What Is Rhinitis?
Rhinitis is an inflammatory reaction that affects the upper respiratory system, causing nasal congestion, sneezing and itching.
There are two main types of rhinitis:
- Allergic rhinitis: Sometimes called seasonal rhinitis, this type is more common, affecting about 58 million people in the United States. Allergic rhinitis is caused by an immune system reaction to an allergen, such as pollen, pet dander or dust mites.
- Nonallergic rhinitis: Known as year-round rhinitis, this affects about 19 million Americans. The symptoms are similar to allergic rhinitis, but the reaction isn’t caused by an immune system response. The exact cause is unknown, but the triggers can be environmental.
Both types of rhinitis can cause complications, including:
- Asthma: The relationship between asthma and rhinitis is not completely understood, but patients who treat asthma tend to see a lessening of rhinitis symptoms.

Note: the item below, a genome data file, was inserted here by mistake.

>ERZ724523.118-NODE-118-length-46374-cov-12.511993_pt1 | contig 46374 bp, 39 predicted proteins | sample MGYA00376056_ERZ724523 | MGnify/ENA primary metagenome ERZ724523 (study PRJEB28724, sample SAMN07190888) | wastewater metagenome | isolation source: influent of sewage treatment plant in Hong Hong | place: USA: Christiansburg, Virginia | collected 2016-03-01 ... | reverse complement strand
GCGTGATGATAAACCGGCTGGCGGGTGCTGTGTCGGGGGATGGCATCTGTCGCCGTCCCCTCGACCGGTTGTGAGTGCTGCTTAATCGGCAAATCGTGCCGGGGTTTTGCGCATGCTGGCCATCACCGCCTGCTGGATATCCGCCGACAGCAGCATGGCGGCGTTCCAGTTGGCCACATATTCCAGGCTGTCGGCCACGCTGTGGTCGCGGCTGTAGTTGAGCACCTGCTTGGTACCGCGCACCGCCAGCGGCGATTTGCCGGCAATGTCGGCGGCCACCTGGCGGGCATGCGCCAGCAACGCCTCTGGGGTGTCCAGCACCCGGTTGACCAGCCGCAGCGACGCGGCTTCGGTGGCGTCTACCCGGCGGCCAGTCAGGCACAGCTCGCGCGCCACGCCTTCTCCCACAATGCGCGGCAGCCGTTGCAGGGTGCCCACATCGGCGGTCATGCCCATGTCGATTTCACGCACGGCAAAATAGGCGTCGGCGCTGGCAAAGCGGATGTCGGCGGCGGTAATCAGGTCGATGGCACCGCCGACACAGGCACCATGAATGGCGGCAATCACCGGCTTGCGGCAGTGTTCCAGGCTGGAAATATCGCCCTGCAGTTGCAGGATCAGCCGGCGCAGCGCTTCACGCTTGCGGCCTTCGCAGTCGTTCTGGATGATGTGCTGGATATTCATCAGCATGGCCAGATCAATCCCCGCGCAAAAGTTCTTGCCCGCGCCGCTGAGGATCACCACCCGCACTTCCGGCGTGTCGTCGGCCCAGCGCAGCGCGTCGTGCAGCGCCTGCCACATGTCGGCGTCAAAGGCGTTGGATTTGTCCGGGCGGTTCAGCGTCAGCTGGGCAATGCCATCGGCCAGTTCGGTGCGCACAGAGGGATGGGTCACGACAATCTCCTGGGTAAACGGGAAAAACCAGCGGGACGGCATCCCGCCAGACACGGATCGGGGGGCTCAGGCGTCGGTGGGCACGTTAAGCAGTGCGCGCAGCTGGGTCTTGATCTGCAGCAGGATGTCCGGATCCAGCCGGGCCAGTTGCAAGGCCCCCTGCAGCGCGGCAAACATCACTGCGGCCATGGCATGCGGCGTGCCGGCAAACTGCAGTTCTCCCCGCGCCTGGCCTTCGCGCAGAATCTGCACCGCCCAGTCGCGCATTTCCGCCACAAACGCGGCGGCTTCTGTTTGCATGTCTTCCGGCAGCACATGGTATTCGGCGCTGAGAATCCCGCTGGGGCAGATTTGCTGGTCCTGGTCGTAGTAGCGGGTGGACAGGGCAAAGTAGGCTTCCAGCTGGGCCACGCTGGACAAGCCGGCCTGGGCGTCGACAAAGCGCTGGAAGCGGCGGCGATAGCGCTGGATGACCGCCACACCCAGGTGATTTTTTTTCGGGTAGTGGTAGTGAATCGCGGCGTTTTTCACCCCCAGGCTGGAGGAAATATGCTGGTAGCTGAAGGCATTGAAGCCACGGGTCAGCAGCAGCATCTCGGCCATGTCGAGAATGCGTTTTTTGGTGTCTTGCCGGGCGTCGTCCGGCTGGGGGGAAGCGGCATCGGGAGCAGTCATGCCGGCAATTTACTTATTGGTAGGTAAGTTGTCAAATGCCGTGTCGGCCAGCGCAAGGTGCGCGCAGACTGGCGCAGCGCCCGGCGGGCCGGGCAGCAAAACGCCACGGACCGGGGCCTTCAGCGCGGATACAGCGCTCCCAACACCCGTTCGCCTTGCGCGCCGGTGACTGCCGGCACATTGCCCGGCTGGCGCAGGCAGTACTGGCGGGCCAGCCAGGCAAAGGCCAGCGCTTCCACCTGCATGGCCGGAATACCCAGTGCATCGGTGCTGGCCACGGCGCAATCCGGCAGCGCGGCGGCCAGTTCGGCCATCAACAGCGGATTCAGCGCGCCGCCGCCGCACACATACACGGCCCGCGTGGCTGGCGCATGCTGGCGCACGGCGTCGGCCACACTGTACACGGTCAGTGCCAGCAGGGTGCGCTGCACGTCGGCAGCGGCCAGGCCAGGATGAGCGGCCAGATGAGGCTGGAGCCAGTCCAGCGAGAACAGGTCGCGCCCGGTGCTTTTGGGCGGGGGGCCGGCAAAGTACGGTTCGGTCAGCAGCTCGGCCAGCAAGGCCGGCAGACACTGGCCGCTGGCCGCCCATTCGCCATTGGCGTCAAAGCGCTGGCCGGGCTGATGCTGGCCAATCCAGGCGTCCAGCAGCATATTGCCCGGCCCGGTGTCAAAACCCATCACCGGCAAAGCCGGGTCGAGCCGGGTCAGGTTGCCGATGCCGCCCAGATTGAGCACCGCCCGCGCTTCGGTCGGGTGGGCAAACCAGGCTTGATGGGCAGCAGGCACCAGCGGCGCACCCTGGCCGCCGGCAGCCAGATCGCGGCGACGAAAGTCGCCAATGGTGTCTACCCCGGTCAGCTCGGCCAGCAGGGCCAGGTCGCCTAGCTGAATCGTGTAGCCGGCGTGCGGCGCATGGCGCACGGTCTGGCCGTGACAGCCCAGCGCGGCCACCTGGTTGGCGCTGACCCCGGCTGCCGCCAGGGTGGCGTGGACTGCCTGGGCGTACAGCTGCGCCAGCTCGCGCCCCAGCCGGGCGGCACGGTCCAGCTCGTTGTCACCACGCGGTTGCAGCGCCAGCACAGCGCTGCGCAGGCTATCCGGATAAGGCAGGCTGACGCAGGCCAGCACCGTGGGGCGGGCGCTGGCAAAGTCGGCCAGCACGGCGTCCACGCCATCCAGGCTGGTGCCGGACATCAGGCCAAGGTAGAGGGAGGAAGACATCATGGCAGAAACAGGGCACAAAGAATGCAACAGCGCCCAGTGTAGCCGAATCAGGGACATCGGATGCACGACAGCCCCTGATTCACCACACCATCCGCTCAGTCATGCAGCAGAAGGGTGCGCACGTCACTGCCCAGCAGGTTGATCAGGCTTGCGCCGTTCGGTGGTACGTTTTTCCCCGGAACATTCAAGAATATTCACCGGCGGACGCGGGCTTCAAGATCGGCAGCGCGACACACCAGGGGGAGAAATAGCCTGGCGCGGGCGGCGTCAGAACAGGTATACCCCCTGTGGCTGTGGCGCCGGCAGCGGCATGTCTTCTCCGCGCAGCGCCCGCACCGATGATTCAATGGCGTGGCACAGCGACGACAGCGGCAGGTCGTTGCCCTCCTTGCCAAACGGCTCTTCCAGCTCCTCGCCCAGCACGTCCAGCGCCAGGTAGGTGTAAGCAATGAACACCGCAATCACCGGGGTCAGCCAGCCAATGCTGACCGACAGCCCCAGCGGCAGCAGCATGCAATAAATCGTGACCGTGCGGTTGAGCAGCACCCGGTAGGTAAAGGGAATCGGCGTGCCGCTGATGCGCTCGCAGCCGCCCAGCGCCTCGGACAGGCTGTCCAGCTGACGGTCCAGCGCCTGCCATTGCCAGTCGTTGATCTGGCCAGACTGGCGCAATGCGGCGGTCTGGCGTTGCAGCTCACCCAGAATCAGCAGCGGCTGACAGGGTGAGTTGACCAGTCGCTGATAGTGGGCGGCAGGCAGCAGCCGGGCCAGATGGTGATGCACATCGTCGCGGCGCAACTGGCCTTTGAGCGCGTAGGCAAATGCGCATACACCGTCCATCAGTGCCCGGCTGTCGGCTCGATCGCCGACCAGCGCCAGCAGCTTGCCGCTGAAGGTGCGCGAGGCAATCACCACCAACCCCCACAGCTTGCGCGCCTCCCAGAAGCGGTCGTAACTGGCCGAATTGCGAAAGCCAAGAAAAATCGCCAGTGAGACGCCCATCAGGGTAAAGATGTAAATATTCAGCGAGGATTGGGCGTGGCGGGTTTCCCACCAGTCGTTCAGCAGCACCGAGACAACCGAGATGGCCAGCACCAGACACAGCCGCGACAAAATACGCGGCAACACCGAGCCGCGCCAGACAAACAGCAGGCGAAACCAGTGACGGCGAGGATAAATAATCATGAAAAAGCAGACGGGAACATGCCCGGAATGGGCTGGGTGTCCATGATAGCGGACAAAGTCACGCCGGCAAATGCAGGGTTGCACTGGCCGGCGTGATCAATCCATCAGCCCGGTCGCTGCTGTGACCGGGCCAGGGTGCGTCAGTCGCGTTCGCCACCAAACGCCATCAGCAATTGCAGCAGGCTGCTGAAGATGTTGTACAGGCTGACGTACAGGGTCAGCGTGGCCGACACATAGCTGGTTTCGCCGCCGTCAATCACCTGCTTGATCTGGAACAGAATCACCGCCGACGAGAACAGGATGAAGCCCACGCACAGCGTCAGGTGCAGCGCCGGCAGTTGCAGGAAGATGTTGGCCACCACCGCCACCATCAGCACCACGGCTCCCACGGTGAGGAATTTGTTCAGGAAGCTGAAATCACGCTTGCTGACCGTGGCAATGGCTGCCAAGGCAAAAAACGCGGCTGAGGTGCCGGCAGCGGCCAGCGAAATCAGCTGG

- Obstructive sleep apnea: The airway can be blocked during sleep, causing a dangerous lack of oxygen.
- Otitis media (chronic ear infection): Congestion and excess fluid can lead to infections in the middle ear.
- Eustachian tube dysfunction: Blocked Eustachian tubes can be painful and cause hearing difficulties.
- Nasal polyps: These soft, benign (non-cancerous) growths form because of chronic inflammation of the sinus lining.
- Deviated septum: The shifting of the wall that separates the two nasal passages can make it more difficult for rhinitis sufferers to breathe.